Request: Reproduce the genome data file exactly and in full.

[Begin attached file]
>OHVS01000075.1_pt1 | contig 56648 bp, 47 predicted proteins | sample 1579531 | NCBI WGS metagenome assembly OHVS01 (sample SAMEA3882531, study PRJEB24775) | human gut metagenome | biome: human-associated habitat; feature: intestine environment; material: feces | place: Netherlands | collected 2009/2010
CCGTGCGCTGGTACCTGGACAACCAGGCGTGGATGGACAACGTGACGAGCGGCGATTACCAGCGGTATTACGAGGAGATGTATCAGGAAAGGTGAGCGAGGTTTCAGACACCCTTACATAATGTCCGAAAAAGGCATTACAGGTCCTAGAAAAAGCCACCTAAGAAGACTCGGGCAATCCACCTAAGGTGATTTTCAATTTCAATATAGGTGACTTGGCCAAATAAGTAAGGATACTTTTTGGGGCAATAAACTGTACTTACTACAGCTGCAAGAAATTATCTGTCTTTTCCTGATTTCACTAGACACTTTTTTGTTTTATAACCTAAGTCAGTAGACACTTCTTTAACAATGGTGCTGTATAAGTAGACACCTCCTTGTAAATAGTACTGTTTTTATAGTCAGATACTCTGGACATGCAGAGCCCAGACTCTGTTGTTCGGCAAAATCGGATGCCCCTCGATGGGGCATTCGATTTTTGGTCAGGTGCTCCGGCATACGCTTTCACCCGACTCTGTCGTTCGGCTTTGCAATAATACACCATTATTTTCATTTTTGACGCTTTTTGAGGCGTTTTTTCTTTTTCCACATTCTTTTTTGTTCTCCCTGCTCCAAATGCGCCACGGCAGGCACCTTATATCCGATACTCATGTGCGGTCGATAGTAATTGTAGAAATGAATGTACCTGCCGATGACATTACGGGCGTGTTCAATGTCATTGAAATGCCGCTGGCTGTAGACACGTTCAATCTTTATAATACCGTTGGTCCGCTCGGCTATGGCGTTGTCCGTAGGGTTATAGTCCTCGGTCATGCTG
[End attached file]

>OHVS01000075.1_pt1 | contig 56648 bp, 47 predicted proteins | sample 1579531 | NCBI WGS metagenome assembly OHVS01 (sample SAMEA3882531, study PRJEB24775) | human gut metagenome | biome: human-associated habitat; feature: intestine environment; material: feces | place: Netherlands | collected 2009/2010
CCGTGCGCTGGTACCTGGACAACCAGGCGTGGATGGACAACGTGACGAGCGGCGATTACCAGCGGTATTACGAGGAGATGTATCAGGAAAGGTGAGCGAGGTTTCAGACACCCTTACATAATGTCCGAAAAAGGCATTACAGGTCCTAGAAAAAGCCACCTAAGAAGACTCGGGCAATCCACCTAAGGTGATTTTCAATTTCAATATAGGTGACTTGGCCAAATAAGTAAGGATACTTTTTGGGGCAATAAACTGTACTTACTACAGCTGCAAGAAATTATCTGTCTTTTCCTGATTTCACTAGACACTTTTTTGTTTTATAACCTAAGTCAGTAGACACTTCTTTAACAATGGTGCTGTATAAGTAGACACCTCCTTGTAAATAGTACTGTTTTTATAGTCAGATACTCTGGACATGCAGAGCCCAGACTCTGTTGTTCGGCAAAATCGGATGCCCCTCGATGGGGCATTCGATTTTTGGTCAGGTGCTCCGGCATACGCTTTCACCCGACTCTGTCGTTCGGCTTTGCAATAATACACCATTATTTTCATTTTTGACGCTTTTTGAGGCGTTTTTTCTTTTTCCACATTCTTTTTTGTTCTCCCTGCTCCAAATGCGCCACGGCAGGCACCTTATATCCGATACTCATGTGCGGTCGATAGTAATTGTAGAAATGAATGTACCTGCCGATGACATTACGGGCGTGTTCAATGTCATTGAAATGCCGCTGGCTGTAGACACGTTCAATCTTTATAATACCGTTGGTCCGCTCGGCTATGGCGTTGTCCGTAGGGTTATAGTCCTCGGTCATGCTG